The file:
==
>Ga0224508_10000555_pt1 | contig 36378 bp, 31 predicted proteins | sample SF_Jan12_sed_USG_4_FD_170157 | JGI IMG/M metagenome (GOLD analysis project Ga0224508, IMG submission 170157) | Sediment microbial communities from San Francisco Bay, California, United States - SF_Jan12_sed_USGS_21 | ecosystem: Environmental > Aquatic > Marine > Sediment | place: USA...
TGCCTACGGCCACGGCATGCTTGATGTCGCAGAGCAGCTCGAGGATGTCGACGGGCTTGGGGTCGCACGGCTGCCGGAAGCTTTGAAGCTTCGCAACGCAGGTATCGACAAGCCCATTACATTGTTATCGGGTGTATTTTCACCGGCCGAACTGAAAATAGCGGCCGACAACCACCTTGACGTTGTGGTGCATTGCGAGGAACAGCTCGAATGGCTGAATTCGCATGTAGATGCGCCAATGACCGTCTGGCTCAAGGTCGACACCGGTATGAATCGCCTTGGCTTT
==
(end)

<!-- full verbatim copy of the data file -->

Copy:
>Ga0224508_10000555_pt1 | contig 36378 bp, 31 predicted proteins | sample SF_Jan12_sed_USG_4_FD_170157 | JGI IMG/M metagenome (GOLD analysis project Ga0224508, IMG submission 170157) | Sediment microbial communities from San Francisco Bay, California, United States - SF_Jan12_sed_USGS_21 | ecosystem: Environmental > Aquatic > Marine > Sediment | place: USA...
TGCCTACGGCCACGGCATGCTTGATGTCGCAGAGCAGCTCGAGGATGTCGACGGGCTTGGGGTCGCACGGCTGCCGGAAGCTTTGAAGCTTCGCAACGCAGGTATCGACAAGCCCATTACATTGTTATCGGGTGTATTTTCACCGGCCGAACTGAAAATAGCGGCCGACAACCACCTTGACGTTGTGGTGCATTGCGAGGAACAGCTCGAATGGCTGAATTCGCATGTAGATGCGCCAATGACCGTCTGGCTCAAGGTCGACACCGGTATGAATCGCCTTGGCTTT